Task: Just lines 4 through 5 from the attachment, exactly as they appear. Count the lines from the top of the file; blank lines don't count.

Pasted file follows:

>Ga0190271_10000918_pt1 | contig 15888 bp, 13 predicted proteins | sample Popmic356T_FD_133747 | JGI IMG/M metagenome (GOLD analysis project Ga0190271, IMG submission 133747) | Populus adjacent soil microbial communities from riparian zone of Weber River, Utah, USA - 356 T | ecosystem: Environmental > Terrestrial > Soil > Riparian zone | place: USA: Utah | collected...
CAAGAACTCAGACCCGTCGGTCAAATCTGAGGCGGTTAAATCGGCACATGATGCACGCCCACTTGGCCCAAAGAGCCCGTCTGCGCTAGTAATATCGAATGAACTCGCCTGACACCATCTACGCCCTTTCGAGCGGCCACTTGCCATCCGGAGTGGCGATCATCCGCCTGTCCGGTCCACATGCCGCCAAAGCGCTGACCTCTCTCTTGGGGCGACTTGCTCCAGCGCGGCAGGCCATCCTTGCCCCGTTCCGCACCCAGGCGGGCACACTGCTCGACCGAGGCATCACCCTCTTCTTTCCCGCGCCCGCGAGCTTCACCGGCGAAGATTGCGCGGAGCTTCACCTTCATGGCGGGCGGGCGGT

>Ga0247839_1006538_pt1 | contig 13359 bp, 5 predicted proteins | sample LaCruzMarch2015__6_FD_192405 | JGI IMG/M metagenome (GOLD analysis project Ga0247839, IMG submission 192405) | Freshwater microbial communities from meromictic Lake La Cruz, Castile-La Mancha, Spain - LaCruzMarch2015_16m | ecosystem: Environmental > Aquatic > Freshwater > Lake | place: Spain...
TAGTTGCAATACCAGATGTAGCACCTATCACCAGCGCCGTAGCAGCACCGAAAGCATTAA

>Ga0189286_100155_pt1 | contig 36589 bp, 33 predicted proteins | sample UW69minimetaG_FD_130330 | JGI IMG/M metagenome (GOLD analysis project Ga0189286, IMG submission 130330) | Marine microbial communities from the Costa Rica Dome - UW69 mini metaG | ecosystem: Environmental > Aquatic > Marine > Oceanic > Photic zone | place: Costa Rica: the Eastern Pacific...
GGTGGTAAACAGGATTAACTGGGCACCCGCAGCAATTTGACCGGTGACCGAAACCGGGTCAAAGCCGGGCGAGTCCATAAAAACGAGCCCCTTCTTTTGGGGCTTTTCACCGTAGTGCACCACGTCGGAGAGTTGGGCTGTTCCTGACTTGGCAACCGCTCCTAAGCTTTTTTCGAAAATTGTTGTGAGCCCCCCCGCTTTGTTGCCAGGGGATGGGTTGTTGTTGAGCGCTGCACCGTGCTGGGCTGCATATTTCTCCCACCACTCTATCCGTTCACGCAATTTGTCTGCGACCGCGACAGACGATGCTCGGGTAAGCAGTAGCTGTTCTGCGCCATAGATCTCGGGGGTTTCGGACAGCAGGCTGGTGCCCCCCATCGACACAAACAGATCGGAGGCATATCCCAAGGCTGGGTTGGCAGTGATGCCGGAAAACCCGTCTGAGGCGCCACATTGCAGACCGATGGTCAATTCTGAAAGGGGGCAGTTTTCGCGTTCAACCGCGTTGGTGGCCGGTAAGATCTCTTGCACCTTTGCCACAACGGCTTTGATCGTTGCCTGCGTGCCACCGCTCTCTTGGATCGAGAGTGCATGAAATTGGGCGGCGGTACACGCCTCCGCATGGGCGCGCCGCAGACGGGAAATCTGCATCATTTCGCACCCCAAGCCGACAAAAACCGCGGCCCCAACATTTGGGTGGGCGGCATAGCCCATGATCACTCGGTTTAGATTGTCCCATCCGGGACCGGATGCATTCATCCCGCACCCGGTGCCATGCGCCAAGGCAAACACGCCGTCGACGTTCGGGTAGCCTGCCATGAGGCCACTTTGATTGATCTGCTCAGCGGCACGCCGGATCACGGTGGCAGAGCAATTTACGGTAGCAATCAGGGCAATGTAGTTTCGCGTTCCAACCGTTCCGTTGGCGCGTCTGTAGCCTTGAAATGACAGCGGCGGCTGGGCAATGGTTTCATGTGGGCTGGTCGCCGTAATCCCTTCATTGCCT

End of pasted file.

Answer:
TAGTTGCAATACCAGATGTAGCACCTATCACCAGCGCCGTAGCAGCACCGAAAGCATTAA

>Ga0189286_100155_pt1 | contig 36589 bp, 33 predicted proteins | sample UW69minimetaG_FD_130330 | JGI IMG/M metagenome (GOLD analysis project Ga0189286, IMG submission 130330) | Marine microbial communities from the Costa Rica Dome - UW69 mini metaG | ecosystem: Environmental > Aquatic > Marine > Oceanic > Photic zone | place: Costa Rica: the Eastern Pacific...